On review of habeas corpus determinations, the ruling below must be left undisturbed unless an independent review of the record and pertinent federal law leads to the conclusion that the ruling "contravenes or unreasonably applies clearly established federal law, or is based on an unreasonable determination of the facts in light of the evidence presented." Aycox v. Lytel, 196 F.3d 1174, 1178 (10th Cir. 1999). Even if the federal habeas court concludes in its independent review that the state court decision applied clearly established federal law incorrectly, relief is appropriate only if the application is also objectively unreasonable. Williams v. Taylor, 529 U.S. 362 (2000). The court is not to re-weigh the evidence or substitute its judgment for the judgment of the court below, and is bound by a state court's interpretation of its own law. Estelle v. McGuire, 502 U.S. 62, 67-68 (1991). We proceed under this standard of review.
A. The Procedural Default Doctrine
The procedural default doctrine precludes federal habeas review of a federal claim that a state court has declined to consider due to the Petitioner's noncompliance with state procedural rules unless Petitioner can show: (1) both cause and prejudice, and (2) manifest injustice. Coleman v. Thompson, 501 U.S. 722, 750 (1991).
Further, in order for the bar to preclude consideration of a federal claim on habeas review, the state procedural rule must be: (1) independent, and (2) adequate. The rule is independent if the last state court that rendered a judgment in the case clearly and expressly stated that its decision rested upon a procedural bar. Church v. Sullivan, 942 F.2d 1501, 1506 (10th Cir. 1991) (relying upon Harris v. Reed, 489 U.S. 255 (1989)). The rule is adequate if it is "strictly or regularly followed." Johnson v. Mississippi, 486 U.S. 578, 587 (1988). This rule has been routinely followed in Kansas state courts. See Kan. Stat. Ann. § 60-404. Here, the Kansas Supreme Court expressly declined to consider the merits of this issue due to counsel's failure to contemporaneously object. Therefore, it is clear that the rule is both independent and adequate in this case.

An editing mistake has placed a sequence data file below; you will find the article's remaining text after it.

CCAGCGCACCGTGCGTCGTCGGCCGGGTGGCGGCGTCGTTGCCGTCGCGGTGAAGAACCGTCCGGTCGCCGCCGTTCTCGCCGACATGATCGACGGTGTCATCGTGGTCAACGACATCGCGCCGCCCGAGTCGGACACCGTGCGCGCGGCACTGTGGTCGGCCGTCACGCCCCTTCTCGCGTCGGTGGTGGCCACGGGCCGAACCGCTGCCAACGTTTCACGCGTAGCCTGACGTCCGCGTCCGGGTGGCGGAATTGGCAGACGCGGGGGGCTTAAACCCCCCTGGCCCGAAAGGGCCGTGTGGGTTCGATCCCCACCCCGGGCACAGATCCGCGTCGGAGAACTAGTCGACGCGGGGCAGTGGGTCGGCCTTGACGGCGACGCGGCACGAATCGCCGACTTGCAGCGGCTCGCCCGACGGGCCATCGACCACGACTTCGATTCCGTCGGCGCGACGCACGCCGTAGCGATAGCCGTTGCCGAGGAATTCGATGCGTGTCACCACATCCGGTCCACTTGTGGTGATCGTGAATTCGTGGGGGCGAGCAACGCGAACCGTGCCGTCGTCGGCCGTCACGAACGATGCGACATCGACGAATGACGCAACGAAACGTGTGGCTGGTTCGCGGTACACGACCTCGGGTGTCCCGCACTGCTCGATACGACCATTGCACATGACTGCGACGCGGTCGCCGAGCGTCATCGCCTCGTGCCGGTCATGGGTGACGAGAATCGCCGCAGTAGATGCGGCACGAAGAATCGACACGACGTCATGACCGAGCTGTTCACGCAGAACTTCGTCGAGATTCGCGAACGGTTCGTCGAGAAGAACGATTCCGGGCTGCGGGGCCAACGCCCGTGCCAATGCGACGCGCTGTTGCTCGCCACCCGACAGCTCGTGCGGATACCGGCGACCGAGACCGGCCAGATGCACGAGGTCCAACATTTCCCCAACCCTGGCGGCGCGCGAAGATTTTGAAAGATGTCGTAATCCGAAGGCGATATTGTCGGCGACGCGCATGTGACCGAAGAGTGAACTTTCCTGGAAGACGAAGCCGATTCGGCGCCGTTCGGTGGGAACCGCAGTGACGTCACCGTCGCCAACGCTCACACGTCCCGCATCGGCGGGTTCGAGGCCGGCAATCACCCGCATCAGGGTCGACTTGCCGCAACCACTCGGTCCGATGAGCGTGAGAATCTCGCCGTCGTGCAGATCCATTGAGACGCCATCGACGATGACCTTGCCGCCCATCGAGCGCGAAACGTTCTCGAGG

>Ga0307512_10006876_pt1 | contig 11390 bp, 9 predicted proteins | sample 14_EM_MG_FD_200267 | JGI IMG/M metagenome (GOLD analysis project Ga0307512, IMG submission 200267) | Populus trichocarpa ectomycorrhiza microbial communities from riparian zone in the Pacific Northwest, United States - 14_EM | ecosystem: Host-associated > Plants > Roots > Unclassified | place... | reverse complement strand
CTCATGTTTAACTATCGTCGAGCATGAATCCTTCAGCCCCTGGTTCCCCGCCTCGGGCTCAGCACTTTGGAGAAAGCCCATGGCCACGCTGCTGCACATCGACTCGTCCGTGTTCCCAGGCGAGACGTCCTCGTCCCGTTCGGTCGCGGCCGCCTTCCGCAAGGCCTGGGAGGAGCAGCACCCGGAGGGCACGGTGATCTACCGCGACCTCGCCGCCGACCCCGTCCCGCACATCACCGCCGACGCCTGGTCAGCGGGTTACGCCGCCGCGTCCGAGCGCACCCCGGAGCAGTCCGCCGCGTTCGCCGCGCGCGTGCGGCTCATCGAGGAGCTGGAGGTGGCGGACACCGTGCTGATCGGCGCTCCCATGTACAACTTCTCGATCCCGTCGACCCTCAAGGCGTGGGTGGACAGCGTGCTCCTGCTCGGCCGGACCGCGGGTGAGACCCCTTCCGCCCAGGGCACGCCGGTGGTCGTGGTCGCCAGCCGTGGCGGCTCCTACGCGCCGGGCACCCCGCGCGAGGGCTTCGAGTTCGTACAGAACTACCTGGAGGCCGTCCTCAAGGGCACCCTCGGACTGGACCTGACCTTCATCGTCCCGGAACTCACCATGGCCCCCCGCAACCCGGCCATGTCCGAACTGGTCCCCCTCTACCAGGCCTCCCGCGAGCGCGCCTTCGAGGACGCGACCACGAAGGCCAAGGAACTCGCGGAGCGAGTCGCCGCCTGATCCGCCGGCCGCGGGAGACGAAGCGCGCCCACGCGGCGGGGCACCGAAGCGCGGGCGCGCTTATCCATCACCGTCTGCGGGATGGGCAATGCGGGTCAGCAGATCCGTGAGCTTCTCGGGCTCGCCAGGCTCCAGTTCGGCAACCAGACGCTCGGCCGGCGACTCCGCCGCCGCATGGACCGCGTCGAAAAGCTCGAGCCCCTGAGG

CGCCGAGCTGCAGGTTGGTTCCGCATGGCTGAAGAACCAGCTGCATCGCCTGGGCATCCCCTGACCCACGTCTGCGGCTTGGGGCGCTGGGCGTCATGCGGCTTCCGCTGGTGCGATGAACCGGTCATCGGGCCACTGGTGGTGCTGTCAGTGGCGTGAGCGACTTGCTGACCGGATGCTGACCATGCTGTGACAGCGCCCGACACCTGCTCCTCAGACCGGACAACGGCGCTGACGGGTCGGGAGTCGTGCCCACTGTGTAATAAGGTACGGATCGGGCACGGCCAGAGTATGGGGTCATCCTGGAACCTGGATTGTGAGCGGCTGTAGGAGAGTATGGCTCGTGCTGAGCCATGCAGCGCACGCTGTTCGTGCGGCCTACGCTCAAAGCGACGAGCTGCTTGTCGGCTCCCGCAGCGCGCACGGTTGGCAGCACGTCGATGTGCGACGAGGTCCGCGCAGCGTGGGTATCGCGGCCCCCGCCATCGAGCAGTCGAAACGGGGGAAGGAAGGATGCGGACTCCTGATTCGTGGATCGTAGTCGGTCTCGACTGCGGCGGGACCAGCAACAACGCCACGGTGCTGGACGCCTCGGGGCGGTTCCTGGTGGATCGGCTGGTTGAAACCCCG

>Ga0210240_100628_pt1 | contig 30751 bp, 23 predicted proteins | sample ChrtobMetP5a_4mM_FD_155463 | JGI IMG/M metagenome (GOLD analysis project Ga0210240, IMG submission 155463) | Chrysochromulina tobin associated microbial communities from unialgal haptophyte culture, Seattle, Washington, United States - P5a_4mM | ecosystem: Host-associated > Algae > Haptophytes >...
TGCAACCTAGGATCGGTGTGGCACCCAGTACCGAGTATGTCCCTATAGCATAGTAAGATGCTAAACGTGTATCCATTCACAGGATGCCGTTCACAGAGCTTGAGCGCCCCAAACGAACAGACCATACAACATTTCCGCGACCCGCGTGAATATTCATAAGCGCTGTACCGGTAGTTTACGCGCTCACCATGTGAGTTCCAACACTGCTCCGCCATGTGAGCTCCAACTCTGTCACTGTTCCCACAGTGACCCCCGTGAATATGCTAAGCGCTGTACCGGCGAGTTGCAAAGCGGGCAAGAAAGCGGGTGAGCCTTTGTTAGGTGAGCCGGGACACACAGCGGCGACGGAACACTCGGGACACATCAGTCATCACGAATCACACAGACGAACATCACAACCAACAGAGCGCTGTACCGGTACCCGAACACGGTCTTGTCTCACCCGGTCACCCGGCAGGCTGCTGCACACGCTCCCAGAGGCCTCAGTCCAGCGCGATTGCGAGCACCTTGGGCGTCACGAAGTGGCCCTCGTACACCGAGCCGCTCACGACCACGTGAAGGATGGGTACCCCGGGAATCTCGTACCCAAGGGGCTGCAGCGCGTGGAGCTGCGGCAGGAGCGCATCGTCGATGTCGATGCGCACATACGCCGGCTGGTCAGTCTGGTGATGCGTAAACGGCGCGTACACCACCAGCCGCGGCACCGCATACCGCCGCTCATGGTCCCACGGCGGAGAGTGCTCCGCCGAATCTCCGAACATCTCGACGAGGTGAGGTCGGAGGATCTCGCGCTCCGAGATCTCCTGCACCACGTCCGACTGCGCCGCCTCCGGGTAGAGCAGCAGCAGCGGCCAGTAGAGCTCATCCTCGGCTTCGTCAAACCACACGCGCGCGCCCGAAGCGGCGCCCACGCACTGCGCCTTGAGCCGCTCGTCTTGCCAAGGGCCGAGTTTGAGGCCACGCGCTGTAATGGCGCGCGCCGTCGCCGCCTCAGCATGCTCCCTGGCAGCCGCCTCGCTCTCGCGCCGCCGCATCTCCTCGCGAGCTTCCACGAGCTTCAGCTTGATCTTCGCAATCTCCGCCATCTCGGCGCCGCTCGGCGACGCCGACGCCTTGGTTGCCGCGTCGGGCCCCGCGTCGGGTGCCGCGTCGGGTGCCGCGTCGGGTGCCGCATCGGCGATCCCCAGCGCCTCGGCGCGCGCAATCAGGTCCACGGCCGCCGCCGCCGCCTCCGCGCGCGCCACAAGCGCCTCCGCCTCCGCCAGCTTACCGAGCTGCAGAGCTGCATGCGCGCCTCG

Petitioner concedes that because the Kansas Supreme Court held that Petitioner procedurally defaulted her claim regarding Jared's hearsay statements, the Petitioner faces procedural default in this forum, unless she is able to show cause excusing the default, as set forth in Coleman.
Petitioner argues that her trial counsel's failure to contemporaneously object amounts to ineffective assistance of counsel and that ineffective assistance satisfies the Coleman test above. "Ineffective assistance of counsel . . . is cause for [reviewing] a procedural default" of a state court procedure in federal habeas proceedings. Murray v. Carrier, 477 U.S. 478, 488 (1986). Therefore, if the court finds that ineffective assistance of counsel occurred, the procedural bar is lifted, and the court may reach the merits regarding the admission of Jared's hearsay statements. However, counsel error that does not rise to the degree of ineffective assistance of counsel, may not amount to cause to relieve a procedural default. "[T]he mere fact that counsel failed to recognize the factual or legal basis for a claim, or failed to raise the claim despite recognizing it, does not constitute cause for a [review of] procedural default." Id. at 486.